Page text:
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Government deployed smallpox against Indians as a biological weapon of war, says historian

Biological warfare

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(NaturalNews) A lawyer and historian who has spent the past decade engaged in what he calls a "detective story" thinks that he has discovered the most compelling evidence yet that the spread of smallpox in North America in the 19th century was done intentionally, as a way to decimate a Native American tribe.

As reported by Coast Mountain News (CMN), the historian, Tom Swanky, a resident of Quesnel, British Columbia, in Canada -- who was born in a hospital on the site of where five of the six Tsilhqot'in chiefs were hanged in 1864 -- says he came to his conclusion after reading the defense provided by the chiefs during a court trial.

"They were supplied a defence council and the main reason they gave for their actions of war was the spread of smallpox," he told the CMN. "They saw it as a deliberate act of aggression and war on their people."

The CMN further reported:

Following this trail of evidence led Swanky to believe that smallpox was actually used as biological weapon against the natives by the colonial government of the time who were seeking to attain native land in places they knew harboured great resistance. This story corresponds with many tales told by native elders, who have long believed that the introduction of smallpox was a calculated move to eradicate their people.

In 2012, Swanky published a book, The True Story of Canada's "War" of Extermination on the Pacific, in which he details his 10 years' worth of research. Together with his son Shawn, the 60-year-old lawyer and historian is currently working on a documentary film about the smallpox epidemic, titled The Great Darkening.

One town key to Swanky's conclusions

There has been a general acceptance of reports and theories that smallpox was intentionally spread by governments throughout North America in the 18th and 19th centuries as a means of conducting biological warfare against indigenous peoples, but most historians, wrote Caitlin Thompson for CMN, "do not believe it was to the scale that Swanky proposes."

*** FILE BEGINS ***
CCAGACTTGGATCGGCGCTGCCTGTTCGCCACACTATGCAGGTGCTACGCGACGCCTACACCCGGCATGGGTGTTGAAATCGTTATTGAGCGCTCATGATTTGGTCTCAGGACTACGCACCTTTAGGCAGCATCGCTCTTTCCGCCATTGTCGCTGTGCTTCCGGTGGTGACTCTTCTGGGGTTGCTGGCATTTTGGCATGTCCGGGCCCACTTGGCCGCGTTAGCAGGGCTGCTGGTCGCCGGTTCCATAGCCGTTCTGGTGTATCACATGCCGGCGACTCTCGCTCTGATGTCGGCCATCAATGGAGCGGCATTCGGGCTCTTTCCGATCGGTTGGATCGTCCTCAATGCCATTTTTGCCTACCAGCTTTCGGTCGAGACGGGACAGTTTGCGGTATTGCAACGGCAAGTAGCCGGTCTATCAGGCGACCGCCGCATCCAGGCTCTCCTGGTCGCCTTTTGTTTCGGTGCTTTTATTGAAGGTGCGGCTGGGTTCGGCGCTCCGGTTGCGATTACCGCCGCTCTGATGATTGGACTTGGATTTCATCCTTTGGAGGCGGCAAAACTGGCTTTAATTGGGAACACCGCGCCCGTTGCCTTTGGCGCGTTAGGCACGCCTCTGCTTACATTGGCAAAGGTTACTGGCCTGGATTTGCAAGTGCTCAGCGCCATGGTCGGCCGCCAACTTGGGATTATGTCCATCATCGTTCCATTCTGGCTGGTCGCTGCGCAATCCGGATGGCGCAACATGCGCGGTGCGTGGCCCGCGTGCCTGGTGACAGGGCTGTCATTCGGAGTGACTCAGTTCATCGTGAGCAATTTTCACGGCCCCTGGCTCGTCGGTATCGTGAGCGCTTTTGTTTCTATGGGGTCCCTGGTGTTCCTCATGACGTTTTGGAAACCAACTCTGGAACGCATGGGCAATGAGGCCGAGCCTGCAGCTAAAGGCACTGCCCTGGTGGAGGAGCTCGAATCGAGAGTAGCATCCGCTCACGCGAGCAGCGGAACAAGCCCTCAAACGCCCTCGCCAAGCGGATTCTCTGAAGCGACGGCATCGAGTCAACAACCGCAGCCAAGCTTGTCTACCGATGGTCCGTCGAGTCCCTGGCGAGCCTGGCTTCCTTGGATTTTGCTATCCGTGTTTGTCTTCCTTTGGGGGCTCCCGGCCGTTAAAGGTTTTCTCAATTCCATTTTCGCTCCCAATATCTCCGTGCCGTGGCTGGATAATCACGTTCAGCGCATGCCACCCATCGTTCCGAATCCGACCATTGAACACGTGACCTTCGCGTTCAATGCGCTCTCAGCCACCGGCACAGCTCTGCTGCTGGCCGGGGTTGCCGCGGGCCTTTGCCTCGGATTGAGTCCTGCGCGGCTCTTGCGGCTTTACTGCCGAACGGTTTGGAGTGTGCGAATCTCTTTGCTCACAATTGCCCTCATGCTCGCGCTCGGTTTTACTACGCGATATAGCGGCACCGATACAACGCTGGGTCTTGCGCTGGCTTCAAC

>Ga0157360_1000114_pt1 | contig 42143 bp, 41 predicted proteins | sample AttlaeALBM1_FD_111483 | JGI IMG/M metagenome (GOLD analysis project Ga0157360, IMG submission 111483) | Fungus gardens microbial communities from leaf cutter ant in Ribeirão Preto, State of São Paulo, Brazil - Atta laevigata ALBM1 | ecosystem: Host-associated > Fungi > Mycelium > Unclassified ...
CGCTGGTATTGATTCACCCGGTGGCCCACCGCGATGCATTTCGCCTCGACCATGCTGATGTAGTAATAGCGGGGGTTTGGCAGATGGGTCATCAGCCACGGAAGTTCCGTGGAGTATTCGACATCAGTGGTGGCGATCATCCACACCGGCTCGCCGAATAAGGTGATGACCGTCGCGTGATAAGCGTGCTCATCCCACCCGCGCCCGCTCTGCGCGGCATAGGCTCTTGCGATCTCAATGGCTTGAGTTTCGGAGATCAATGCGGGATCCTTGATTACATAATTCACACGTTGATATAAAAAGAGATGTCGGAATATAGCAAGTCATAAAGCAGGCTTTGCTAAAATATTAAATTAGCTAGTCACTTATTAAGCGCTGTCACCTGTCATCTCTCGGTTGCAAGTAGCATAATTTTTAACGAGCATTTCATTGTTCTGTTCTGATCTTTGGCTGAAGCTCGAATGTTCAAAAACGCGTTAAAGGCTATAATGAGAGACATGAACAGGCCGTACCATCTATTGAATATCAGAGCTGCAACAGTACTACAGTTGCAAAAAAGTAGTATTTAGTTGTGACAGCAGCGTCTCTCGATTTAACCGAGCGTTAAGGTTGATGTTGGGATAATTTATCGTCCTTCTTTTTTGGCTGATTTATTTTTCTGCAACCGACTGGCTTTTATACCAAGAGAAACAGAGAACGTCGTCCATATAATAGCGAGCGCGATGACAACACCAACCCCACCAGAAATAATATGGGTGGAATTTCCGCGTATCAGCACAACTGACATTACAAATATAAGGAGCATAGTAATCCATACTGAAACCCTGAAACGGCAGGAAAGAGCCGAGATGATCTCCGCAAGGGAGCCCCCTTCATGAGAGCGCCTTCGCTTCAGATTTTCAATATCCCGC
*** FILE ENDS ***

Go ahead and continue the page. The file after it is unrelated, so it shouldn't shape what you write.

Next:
In fact, Swanky alleges that the spread of the disease went far beyond the most commonly accepted theory that the disease was spread through the intentional trading of infected blankets.

Scandal central, Swanky says, is a town called Bella Coola. Thompson notes:

Bella Coola's strategic position made it a very attractive place for investment and development during the latter half of the 1800s, and it is precisely this reason that Swanky believes smallpox was introduced into the Bella Coola Valley.

"In the 1860's there was great confidence that a railroad was going to be built to Bella Coola, and that goods would be transported from there down the coast," Swanky told the CMN. "Alongside the colonial government, there were also multiple private investors that wanted to see this happen, and they saw native occupation as their main obstacle to acquiring the land they needed."

The historian and attorney says that smallpox manifested itself in Bella Coola quickly -- too quickly, in fact, to have been a naturally occurring outbreak. That, he says, means the disease was introduced and spread intentionally.

"There were three main ways smallpox was intentionally spread," Swanky explained. "The first was through infected blankets. The second was intentional, direct contact with an infected person, and the third was through false vaccination programs."

Historically, the truth about this form of biological warfare is unclear

He pointed to a fact sheet on smallpox by the World Health Organization, which says that the disease normally takes months to spread through a particular population.

"The WHO says that smallpox epidemics develop comparatively slowly, the interval between each generation is two to three weeks," said Swanky. "Compare that to what happened in Bella Coola. There was nothing slow about it. In three weeks most were already dead. It is impossible that there was anything casual or accidental about this introduction."

Controversial political activist and former University of Colorado professor Ward Churchill has claimed that, during the 1800s, the U.S. Army distributed smallpox-infected blankets to Native American tribes, but his claims have been disputed, with some claiming he engaged in falsifications and fabrications to reach his conclusions.

Indeed, if such spreading did take place, historians note that it was most likely perpetrated by the British army, some historians note.





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